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Brand Architecture: Unlocking value, or organizing chaos?

Alan Brew

Companies get complicated as they grow.

Logos and brand names proliferate as new business divisions are created and new products and services added.

With acquisitions there come even more products, more brands, more names.

No one in the organization is sure how effective these brands are, how they fit together, what brands should be supported and what should be retired. So the proliferation continues. Weak brands continue to soak up marketing dollars at the expense of stronger brands while the corporate brand – unloved and uncertain of its role – is often marginalized to an appearance on the annual report or the CEO’s business card.

So, how does a company get to grips with this kind of debilitating and expensive complexity?

The trigger can often be a CEO’s frustration of having to constantly explain what the company actually does. As the CEO of a large international energy company said in exasperation, “I am tired of explaining I am not the CEO of a local utility.”

This is when a branding agency is called in. At this critical point you have to be really sure about what the problem is and what you want to achieve – is there a brand architecture problem or a brand portfolio issue?

Simplicity is at the heart of brand architecture. But all too often it is reduced to nothing more than an elaborate exercise in organized complexity. It becomes a quest for tidiness in which logos, names and endorsements are neatly arranged.  Thus, the unnecessary is merely accommodated and the necessary is stifled.

What a business really needs is not just visual logic (although that is important at the right point), but the most effective and powerful way it can go to market with its brands, products and services.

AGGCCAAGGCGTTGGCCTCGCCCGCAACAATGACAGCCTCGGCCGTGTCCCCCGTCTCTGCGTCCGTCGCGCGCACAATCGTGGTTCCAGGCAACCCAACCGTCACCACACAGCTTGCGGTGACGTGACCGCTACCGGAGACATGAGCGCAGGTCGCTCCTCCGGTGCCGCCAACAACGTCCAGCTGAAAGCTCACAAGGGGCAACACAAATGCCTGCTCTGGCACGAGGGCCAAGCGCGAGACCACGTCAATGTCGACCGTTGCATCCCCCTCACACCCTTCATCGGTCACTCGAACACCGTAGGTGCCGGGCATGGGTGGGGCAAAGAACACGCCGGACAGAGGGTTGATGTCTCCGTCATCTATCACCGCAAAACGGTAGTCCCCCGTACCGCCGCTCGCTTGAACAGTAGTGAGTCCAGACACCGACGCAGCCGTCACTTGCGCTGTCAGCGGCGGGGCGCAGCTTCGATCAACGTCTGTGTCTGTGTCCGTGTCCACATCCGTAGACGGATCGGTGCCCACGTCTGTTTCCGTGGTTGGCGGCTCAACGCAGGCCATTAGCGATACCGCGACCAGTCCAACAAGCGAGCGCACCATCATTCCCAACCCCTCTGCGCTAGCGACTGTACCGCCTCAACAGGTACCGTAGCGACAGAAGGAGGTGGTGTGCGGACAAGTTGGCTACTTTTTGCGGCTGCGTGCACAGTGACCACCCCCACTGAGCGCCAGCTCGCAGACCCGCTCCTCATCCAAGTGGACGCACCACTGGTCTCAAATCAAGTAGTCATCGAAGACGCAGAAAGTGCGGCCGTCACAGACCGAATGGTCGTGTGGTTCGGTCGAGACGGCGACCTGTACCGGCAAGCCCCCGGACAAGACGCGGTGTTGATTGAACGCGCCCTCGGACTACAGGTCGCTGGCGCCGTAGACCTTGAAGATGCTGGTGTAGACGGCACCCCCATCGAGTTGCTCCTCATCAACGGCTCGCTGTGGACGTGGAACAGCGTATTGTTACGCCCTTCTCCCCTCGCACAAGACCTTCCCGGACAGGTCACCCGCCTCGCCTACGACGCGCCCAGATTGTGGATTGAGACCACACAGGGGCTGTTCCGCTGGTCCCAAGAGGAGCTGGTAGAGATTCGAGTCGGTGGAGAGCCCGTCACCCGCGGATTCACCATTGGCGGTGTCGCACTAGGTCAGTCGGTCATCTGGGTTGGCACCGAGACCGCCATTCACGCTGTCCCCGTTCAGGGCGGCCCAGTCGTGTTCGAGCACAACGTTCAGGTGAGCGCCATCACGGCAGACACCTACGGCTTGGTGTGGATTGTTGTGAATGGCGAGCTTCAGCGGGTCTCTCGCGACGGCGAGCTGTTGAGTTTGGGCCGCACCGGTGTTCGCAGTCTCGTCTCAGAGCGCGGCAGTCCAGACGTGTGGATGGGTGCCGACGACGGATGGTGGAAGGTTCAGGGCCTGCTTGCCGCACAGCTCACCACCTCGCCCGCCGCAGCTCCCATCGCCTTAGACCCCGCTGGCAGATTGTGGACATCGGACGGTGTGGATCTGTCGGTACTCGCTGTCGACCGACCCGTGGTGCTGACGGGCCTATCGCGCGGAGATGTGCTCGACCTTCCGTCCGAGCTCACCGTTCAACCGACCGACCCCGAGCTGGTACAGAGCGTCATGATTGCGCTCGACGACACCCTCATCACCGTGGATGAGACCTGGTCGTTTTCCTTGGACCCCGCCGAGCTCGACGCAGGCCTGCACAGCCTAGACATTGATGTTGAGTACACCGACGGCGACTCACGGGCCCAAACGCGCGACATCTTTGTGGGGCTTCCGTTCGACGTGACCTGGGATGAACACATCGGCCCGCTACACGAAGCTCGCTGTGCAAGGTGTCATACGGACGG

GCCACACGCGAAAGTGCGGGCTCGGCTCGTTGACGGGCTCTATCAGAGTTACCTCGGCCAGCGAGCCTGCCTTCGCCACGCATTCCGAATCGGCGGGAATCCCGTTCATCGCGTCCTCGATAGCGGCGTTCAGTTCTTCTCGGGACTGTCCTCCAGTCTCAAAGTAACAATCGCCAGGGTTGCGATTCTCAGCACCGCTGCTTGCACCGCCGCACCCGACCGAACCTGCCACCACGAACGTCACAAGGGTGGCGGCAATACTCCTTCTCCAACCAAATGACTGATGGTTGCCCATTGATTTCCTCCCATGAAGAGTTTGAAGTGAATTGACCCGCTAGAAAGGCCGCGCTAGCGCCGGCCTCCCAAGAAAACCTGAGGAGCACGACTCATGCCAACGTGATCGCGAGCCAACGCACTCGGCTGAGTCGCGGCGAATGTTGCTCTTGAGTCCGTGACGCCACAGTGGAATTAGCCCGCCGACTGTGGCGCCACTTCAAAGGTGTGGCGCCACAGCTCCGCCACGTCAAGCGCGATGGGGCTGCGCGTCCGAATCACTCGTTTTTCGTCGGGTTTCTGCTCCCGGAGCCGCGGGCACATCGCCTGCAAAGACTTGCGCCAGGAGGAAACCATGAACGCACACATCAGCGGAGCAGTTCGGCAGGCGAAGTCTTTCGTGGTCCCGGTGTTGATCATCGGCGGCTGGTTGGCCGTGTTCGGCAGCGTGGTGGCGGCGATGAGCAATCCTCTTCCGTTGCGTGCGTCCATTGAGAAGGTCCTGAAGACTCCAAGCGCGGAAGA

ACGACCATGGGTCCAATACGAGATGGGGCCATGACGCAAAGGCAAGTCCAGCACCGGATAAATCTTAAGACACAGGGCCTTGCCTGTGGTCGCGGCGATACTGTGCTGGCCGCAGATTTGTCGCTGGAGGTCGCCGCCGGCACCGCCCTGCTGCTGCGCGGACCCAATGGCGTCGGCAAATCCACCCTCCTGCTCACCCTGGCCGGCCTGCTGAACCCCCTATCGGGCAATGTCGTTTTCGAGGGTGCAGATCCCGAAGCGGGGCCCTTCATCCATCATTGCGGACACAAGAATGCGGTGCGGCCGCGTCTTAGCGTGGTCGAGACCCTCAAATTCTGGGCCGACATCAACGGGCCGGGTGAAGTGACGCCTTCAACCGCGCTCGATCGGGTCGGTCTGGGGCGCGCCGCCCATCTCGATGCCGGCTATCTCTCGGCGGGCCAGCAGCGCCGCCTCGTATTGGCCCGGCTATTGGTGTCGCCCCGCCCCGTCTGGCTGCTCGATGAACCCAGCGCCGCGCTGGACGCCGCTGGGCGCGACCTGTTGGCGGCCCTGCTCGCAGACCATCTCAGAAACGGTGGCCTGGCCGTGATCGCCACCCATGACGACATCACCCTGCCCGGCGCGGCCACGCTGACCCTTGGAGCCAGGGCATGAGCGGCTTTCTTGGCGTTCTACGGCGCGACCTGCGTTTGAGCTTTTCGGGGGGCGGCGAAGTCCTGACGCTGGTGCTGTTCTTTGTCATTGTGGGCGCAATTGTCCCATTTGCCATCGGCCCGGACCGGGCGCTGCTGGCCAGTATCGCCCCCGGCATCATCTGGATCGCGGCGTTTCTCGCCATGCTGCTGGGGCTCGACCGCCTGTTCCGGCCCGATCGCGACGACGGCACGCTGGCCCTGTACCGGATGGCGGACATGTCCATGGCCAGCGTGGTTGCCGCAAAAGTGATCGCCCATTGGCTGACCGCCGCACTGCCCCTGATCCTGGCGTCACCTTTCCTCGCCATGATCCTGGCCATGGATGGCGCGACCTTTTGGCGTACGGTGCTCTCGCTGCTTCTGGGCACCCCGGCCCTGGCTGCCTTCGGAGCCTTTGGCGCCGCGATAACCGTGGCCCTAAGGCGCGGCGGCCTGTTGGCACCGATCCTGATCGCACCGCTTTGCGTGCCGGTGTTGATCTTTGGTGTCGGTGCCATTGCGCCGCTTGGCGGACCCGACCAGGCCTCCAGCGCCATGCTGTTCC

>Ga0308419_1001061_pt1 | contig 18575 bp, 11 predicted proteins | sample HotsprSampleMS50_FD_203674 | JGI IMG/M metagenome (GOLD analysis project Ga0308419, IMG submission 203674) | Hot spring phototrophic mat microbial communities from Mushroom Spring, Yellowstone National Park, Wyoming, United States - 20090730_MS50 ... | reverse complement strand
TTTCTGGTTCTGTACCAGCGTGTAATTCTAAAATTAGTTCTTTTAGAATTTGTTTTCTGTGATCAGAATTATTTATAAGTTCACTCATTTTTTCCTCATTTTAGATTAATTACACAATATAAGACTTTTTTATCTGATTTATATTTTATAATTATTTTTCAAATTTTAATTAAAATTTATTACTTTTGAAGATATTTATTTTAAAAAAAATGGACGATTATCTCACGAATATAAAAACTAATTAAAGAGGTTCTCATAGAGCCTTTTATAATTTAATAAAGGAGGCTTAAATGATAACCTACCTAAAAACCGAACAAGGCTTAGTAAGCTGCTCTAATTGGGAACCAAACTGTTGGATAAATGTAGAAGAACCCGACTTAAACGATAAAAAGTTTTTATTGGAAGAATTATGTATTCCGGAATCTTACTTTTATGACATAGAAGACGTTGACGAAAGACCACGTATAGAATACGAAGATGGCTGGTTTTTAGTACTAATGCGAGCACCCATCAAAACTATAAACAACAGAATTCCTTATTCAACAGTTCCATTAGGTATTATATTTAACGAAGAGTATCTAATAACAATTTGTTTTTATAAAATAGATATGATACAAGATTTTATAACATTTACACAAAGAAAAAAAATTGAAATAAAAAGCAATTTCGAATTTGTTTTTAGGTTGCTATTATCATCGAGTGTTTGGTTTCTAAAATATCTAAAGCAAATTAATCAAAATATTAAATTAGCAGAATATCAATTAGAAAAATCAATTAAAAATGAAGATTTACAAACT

It all comes down to a question of context and balance. Corporate executives can be oblivious to the potency and needs of a strong corporate brand, and in the vacuum product marketers continue to create brands they can manage and control.

A healthy corporate brand is essential in the first place. It helps to define how the enterprise makes strategic sense as a whole (a key investor message) and also makes an important customer promise of reliability and innovation that underpins the performance of individual business units and product groups. But they must also have the flexibility and tools to compete in their competitive market environments.

This kind symbiotic relationship requires a dynamic, flexible go-to-market framework. The focus must be competitive effectiveness and the measure has to be growth and value. And do make sure your branding consultant understands the difference between B2B and B2C.

 

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